This is not meant to be an exhaustive list at all, there are countless options you can choose from.

What about the distribution of our microservices? Where are we supposed to deploy them, and how are going to manage them (especially where they start growing in number)?

To answer this question we need to introduce the concepts of Application Container, Container Orchestrator and cloud-based Managed Container Service.

Application Containers

Application Containers are a big topic now, and it’s becoming the preferred way to distribute microservices. I don’t want to go too deep into this topic - you can find plenty of information about how containers work, what are the differences and advantages when compared to the traditional physical/virtual machines. By far, the most popular technology for containers today is Docker, and here you can find the full explanation about what a container is.

All you need to know at this stage is that a container consists of the application plus the bare minimum necessary to execute and support it. A container is meant to be portable across different physical hosts, virtual machines and cloud providers, and across environments; you should be able to run your container in your laptop, on DEV environment or in Production exactly the same way. The only external dependency of a container is the technology needed to run the containers themselves.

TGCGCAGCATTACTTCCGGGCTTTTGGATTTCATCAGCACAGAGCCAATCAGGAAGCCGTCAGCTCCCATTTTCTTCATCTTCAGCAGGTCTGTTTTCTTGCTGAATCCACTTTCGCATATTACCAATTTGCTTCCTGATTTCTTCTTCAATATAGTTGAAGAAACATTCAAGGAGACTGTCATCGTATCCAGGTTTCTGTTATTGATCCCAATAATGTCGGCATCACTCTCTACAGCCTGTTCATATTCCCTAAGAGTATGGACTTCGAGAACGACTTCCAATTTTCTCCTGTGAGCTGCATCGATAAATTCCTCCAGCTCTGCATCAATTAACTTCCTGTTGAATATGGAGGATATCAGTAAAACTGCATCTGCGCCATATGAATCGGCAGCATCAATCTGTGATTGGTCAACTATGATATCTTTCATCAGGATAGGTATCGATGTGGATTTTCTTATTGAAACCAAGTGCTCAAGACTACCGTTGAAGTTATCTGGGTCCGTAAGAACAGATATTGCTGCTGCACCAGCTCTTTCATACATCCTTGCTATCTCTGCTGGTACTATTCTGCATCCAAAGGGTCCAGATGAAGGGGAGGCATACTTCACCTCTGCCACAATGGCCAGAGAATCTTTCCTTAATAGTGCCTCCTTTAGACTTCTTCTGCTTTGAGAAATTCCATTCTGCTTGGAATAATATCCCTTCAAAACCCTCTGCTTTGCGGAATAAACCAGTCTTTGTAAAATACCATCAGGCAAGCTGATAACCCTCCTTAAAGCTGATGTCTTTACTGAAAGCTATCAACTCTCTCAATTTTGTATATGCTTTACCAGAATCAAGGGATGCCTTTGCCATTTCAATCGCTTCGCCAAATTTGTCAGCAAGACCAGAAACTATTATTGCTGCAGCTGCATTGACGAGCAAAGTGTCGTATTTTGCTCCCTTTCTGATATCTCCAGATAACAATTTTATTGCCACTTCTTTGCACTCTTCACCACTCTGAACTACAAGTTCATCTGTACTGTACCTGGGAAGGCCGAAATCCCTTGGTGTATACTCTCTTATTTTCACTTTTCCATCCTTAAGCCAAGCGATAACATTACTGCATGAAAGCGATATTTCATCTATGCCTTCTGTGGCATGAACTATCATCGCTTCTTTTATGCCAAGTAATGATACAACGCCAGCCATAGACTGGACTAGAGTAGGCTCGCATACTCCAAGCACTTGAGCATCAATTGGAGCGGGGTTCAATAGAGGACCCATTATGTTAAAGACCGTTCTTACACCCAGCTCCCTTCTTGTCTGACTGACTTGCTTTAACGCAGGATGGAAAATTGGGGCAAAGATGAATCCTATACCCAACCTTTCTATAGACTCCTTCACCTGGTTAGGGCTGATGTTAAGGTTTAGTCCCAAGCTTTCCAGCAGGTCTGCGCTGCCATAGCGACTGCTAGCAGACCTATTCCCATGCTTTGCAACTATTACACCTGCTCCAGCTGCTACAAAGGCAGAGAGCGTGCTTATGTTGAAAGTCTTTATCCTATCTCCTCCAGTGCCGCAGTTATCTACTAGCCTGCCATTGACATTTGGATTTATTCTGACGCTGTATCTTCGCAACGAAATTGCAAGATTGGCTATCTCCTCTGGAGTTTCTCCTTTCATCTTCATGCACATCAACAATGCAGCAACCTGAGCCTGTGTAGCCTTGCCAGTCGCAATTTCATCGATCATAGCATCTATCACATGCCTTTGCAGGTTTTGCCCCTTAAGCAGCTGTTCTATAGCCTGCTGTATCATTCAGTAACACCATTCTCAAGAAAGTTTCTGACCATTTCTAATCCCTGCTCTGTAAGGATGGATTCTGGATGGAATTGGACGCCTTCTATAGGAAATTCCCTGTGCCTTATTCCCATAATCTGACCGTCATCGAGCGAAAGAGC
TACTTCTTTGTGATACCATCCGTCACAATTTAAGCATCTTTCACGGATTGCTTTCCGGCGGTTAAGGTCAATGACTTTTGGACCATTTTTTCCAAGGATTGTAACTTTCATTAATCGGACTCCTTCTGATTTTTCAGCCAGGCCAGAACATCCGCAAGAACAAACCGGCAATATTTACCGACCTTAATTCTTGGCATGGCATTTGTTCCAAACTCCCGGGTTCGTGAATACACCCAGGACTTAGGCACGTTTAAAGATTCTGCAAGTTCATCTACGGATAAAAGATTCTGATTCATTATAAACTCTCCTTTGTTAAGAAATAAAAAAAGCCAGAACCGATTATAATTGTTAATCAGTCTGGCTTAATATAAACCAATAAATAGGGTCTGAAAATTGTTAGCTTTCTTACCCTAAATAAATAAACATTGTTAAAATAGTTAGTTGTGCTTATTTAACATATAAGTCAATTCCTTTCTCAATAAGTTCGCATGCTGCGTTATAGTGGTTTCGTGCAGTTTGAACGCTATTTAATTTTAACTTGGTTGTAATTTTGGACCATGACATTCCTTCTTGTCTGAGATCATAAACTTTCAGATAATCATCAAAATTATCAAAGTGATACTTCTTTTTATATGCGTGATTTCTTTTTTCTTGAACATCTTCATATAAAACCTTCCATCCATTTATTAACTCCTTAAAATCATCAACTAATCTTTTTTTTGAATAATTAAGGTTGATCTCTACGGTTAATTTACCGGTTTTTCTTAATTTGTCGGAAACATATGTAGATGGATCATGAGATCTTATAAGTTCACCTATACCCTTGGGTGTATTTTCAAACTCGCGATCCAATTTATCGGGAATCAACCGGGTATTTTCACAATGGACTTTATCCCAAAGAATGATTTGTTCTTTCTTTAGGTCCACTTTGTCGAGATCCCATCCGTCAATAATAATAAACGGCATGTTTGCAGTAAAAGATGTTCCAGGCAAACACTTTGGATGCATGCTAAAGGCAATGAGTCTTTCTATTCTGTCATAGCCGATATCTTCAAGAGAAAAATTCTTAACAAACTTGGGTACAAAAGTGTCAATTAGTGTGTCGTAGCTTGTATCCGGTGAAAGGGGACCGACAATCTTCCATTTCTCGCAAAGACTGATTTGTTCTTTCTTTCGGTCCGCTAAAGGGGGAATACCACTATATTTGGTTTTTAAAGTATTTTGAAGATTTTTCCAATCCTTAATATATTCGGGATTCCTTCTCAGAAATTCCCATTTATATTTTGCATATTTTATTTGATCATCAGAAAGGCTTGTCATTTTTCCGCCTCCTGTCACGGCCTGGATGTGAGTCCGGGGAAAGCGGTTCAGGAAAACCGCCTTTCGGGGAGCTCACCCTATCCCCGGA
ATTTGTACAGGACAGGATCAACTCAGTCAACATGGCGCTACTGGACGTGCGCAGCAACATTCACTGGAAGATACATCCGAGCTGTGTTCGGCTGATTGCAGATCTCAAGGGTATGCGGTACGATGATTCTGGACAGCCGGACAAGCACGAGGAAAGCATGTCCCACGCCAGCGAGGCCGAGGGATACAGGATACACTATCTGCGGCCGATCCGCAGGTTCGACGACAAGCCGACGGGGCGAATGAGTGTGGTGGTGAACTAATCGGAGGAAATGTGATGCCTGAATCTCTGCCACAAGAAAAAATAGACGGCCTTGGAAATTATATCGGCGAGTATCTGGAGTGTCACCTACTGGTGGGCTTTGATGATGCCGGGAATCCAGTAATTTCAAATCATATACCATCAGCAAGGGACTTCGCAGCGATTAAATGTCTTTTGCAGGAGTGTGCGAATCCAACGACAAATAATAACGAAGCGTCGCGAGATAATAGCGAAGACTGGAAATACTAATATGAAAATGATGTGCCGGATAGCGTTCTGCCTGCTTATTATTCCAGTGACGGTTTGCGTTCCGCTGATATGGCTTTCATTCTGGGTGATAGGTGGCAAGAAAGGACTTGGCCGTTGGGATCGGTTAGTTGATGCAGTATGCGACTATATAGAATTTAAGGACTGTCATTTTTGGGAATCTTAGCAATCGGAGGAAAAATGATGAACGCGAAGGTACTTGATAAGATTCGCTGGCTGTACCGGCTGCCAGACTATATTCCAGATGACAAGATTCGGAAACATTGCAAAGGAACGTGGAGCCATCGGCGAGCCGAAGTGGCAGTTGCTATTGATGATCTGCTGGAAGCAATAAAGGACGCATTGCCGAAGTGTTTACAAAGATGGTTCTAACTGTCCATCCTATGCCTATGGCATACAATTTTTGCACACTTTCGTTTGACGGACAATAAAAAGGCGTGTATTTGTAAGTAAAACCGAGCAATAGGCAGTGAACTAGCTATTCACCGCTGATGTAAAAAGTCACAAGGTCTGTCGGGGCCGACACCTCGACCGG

Usually the container runs a very lightweight Linux distribution (like TinyCore, CoreOS, Alpine Linux, etc), containing only the bare essential OS libraries the application needs to run.

If you have a look at the adjectives describing a container (lightweight, isolated, portable, etc.) you may understand why this is a perfect match for distributing microservices!

Container Orchestrators

Usually the containers are used in combination with Container Management technologies, also known as Container Orchestrators or Schedulers.

Remember that microservices are meant to be deployed as distributed applications; this means we need to take care of things like high availability, clustering, and load balancing, scaling service instances on the fly, rolling upgrades and taking care of the dependencies and constraints, etc. Luckily for us, this is exactly what these products take care of.